3D Printing to Preserve Heritage: Replica of Palmyra Arch Draws Millions of Visitors at Fourth Installation Stop in Arona, Italy

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In 2015, we started to follow the inspirational and innovative work of the Institute for Digital Archaeology (IDA), a collaboration between the University of Oxford, Harvard University, and Dubai’s Museum of the Future, as it worked to distribute 3D cameras to citizens in ISIS-stricken war zones so that people could document ancient buildings and artifacts before they are lost to war forever, like the Temple of Bel in Palmyra, Syria. It’s called the Million Image Database Project, and is under the partnership of the United Arab Emirates, the IDA, and the United Nations Educational, Scientific and Cultural Organization (UNESCO).

The project aims to document historic and archaeological locations all around the world, using 3D photography to capture dimensions and specifications; the data can later be used to recreate the artifacts and structures through 3D printing and other advanced technologies in the case of vandalism or sabotage. The electronic portal, which hopes to collect one million 3D images of these at-risk historic sites, has already published over half a million images, thanks to the 5,000 3D cameras that have been distributed, with support from the Dubai Future Foundation.

Trafalgar Square [Image: BBC News]

The only part of the destroyed Temple of Bel that was left standing is its arch, and the IDA promised to replicate the Arch of Triumph using 3D technology. Last year, the 3D replica of the arch was unveiled for the first time in London’s Trafalgar Square, kicking off a whirlwind tour of visits all over the world, including New York and Dubai.

“It is a message of raising awareness in the world,” Maamoun Abdulkarim, Syria’s Director of Antiquities, said last year at the replica’s London installation. “We have common heritage. Our heritage is universal – it is not just for Syrian people.”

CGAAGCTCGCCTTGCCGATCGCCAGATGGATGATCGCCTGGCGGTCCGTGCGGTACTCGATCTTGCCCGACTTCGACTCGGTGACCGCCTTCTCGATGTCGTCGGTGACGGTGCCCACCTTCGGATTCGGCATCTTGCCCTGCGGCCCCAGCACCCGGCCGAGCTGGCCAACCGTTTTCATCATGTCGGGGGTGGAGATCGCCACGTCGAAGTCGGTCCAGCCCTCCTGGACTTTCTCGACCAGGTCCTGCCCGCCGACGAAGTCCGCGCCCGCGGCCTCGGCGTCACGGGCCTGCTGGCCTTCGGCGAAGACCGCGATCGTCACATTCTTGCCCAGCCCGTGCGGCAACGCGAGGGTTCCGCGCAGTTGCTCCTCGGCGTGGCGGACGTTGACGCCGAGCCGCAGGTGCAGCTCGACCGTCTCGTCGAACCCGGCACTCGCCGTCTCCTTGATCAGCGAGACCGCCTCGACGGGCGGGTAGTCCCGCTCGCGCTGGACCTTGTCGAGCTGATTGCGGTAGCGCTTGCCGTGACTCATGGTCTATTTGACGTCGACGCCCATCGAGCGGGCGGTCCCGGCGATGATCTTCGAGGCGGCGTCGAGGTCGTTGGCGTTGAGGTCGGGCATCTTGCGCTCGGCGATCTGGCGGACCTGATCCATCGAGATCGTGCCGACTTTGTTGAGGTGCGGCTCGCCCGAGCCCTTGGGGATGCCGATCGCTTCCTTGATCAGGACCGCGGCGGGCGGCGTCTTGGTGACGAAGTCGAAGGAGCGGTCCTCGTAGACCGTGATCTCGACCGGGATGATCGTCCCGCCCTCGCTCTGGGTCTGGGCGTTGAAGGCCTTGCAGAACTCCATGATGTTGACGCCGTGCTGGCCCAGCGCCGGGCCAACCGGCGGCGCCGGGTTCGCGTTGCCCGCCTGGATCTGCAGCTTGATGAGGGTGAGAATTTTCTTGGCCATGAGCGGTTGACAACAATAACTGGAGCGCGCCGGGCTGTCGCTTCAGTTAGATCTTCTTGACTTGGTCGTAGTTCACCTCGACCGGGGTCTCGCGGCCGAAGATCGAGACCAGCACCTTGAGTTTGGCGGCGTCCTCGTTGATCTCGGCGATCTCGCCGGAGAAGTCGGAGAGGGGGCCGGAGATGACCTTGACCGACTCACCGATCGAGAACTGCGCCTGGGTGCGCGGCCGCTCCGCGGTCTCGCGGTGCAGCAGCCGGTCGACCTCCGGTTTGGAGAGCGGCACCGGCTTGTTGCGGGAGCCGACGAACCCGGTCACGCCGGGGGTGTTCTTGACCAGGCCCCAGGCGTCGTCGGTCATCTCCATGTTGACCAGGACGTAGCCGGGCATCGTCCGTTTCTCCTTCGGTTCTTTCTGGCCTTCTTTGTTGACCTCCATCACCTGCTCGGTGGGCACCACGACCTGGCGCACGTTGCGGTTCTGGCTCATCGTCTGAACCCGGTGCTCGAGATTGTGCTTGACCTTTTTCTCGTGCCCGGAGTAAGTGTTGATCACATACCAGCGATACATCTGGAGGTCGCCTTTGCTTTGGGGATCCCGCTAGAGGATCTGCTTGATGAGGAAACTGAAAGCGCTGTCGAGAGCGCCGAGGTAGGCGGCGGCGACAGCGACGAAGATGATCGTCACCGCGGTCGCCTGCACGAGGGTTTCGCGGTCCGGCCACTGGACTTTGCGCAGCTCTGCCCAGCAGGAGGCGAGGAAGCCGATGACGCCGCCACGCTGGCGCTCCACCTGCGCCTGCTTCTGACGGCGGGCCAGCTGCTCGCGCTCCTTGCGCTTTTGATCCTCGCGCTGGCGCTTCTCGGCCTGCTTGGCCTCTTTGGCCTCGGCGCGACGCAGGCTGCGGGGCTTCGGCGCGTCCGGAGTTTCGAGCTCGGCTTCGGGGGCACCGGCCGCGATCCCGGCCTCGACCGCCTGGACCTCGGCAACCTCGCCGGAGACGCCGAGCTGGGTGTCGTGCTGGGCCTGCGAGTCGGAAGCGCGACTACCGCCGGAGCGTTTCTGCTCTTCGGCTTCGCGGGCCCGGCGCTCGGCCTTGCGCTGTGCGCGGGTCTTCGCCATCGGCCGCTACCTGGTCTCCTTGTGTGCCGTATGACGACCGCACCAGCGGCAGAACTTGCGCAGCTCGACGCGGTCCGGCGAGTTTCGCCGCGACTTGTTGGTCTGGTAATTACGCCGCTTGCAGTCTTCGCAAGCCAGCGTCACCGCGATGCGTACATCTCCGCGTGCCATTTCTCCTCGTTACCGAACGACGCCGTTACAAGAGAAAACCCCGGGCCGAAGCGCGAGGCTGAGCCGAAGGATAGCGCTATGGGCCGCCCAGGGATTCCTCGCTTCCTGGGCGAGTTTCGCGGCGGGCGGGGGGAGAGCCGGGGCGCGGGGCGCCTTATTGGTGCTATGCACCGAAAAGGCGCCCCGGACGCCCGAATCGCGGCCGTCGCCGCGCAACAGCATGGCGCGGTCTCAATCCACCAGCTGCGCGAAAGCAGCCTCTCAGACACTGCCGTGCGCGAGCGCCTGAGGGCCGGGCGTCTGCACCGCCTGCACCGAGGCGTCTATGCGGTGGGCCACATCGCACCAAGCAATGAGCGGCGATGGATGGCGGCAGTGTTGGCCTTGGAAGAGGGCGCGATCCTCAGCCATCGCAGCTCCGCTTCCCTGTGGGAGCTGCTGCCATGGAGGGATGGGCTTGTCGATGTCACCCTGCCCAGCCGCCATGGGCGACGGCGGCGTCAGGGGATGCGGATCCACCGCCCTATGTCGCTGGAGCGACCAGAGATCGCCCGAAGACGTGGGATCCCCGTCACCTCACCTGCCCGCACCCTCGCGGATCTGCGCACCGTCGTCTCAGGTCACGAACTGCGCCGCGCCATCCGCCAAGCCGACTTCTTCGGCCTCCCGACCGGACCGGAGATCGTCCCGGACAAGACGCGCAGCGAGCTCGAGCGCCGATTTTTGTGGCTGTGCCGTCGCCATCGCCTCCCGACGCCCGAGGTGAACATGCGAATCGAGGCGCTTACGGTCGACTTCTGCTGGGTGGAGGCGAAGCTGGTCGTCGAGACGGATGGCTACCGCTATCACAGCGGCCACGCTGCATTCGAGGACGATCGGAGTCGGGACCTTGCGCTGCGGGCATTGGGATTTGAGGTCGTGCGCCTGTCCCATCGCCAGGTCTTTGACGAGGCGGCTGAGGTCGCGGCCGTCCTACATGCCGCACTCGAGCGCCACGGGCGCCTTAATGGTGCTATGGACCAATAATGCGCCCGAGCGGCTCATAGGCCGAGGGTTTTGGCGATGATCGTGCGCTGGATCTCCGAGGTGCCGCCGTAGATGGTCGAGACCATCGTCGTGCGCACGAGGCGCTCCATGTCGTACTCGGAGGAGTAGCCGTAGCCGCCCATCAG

[Image: GDN Online]

This month, during the G7 Summit, the replica of Syria’s historic Palmyra Arch of Triumph made its fourth stop in the Italian city of Arona, where it will remain until July. The Arch was unveiled on Arona’s Piazza della Signori by Dario Nardella, the Mayor of Florence, and Dario Franceschini, the Italian Culture Minister; Omar and Walid Al Asaad, the sons of executed Syrian archaeologist Khaled Al Assad, also attended the ceremony.

Franceschini said, “Considering our own rich heritage and its importance to us, Italy plays a leading global role in issues pertaining to culture. We are looking to translate this strength into action by promoting the concept of cultural diplomacy around the world, and raising awareness around heritage preservation.”

[Image: IDA via Twitter]

Matilde Mirotti, tenor Giorgio Casciarri, and soprano Sara Cervasio performed “Damasco” (Damascus), an ode to the Syrian capital, at the unveiling ceremony, and the Boys and Girls Choir also performed.

Two million people visited the Arch replica in just two days. The replica was created in Italy by the IDA, Harvard University, and the Dubai Future Foundation, and is expected to attract thousands more visitors during the rest of its visit to Arona. The 11-ton replica, made with original images, 3D technology, and Egyptian marble, stands nearly 20 feet tall, which is about two-thirds the size of the original monument.

[Image: CBC News]

His Excellency Abdulla bin Touq, DFF’s Acting CEO, said, “The Dubai Future Foundation was committed to playing its part in recreating the Palmyra Arch of Triumph to underline the potential of future technologies – such as 3D printing – to preserve nations’ history and heritage, all the while catalyzing their development.”

He also noted that the choice to unveil the Arch replica at the G7 Summit highlights both the UAE’s and the Dubai Future Foundation’s important role in helping to preserve the world’s ancient heritage so it “continues to bear witness to human history, while inspiring innovators and experts to come up with bold solutions for proactively planning for the future.”

UNESCO statistics show that over 250,000 mentions of the Million Image Database Project’s hashtag on Facebook and Twitter have been registered, and the website has been visited by over 30,000 people. Discuss in the Arch of Triumph forum at 3DPB.com.

[Source: UAE Business]

 

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